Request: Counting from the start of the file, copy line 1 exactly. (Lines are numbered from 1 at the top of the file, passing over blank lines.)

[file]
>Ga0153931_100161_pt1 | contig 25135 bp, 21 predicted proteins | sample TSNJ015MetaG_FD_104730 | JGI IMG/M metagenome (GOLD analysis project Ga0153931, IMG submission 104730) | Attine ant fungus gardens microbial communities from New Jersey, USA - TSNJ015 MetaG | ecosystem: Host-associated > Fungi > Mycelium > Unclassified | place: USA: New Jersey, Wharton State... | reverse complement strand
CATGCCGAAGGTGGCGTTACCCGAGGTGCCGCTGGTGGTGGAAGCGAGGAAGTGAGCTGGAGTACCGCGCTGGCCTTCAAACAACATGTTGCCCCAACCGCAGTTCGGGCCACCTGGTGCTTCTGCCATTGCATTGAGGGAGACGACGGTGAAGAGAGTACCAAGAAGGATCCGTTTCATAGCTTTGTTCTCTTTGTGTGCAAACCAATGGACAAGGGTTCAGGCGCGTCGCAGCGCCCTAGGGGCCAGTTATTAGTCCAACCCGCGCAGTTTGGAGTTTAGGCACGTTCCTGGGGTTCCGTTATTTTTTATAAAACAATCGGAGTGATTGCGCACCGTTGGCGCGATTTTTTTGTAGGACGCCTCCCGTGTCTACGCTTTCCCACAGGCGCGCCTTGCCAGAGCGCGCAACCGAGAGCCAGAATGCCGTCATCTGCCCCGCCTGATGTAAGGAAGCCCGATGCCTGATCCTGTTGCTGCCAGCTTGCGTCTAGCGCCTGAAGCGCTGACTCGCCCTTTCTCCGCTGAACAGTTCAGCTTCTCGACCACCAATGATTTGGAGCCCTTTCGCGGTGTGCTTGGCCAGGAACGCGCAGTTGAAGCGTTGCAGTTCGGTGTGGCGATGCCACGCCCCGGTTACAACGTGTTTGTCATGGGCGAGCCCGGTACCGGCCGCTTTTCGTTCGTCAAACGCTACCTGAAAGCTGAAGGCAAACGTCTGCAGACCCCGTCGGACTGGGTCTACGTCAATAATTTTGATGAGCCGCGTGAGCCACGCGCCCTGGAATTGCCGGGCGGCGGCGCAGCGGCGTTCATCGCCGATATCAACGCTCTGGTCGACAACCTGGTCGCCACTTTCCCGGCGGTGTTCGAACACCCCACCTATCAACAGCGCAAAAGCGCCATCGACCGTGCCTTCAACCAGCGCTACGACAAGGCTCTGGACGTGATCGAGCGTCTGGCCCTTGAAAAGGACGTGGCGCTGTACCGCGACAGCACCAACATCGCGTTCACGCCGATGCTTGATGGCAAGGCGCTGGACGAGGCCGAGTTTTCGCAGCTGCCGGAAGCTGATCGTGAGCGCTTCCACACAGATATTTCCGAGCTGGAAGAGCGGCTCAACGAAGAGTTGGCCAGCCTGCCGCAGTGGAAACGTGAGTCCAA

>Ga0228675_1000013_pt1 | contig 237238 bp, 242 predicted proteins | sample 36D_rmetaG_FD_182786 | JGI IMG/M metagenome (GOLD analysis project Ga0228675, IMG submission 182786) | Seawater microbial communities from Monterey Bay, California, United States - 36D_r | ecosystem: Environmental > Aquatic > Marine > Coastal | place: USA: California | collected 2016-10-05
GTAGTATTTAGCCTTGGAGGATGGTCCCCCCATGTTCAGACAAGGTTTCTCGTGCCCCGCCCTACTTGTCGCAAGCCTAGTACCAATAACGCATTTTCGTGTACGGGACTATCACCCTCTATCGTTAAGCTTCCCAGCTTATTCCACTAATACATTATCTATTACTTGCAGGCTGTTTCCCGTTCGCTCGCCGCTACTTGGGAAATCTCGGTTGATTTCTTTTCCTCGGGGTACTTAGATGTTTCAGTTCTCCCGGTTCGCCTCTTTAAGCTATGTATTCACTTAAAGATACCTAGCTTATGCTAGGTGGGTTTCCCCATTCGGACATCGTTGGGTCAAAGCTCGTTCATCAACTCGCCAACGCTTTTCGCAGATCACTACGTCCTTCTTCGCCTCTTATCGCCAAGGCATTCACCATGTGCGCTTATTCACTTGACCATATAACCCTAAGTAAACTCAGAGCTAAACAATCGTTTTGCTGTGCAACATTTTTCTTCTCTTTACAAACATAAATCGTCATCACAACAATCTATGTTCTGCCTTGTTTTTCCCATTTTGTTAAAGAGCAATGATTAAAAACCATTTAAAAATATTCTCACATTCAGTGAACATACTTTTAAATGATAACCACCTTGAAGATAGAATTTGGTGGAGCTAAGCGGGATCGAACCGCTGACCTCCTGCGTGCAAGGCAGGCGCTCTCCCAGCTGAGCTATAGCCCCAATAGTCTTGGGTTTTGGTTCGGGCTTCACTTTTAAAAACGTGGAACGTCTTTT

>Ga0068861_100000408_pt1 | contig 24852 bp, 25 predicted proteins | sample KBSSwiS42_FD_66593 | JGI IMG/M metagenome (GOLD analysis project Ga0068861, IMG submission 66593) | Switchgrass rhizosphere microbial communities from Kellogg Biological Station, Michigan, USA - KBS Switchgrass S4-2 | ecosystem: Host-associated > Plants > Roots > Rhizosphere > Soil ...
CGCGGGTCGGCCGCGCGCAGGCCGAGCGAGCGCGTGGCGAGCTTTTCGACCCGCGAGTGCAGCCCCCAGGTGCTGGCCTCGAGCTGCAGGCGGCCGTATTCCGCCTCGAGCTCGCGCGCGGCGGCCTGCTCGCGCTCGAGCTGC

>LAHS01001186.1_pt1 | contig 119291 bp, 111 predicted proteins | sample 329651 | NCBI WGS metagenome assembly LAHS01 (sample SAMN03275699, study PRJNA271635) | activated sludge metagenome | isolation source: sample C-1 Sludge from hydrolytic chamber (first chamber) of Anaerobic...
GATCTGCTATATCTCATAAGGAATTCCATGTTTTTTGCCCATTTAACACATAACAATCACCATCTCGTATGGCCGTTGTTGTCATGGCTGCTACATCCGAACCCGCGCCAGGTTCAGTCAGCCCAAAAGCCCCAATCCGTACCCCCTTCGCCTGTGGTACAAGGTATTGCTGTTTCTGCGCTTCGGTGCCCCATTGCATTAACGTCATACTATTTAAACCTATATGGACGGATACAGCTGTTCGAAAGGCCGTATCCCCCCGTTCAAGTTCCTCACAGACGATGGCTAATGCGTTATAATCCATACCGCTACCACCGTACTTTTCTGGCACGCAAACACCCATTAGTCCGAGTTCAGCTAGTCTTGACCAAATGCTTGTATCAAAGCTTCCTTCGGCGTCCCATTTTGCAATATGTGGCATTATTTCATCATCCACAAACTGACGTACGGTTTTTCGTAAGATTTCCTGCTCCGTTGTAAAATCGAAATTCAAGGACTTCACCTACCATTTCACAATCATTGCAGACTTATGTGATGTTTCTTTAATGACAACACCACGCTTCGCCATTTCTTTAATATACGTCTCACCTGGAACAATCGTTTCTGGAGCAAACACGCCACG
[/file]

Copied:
>Ga0153931_100161_pt1 | contig 25135 bp, 21 predicted proteins | sample TSNJ015MetaG_FD_104730 | JGI IMG/M metagenome (GOLD analysis project Ga0153931, IMG submission 104730) | Attine ant fungus gardens microbial communities from New Jersey, USA - TSNJ015 MetaG | ecosystem: Host-associated > Fungi > Mycelium > Unclassified | place: USA: New Jersey, Wharton State... | reverse complement strand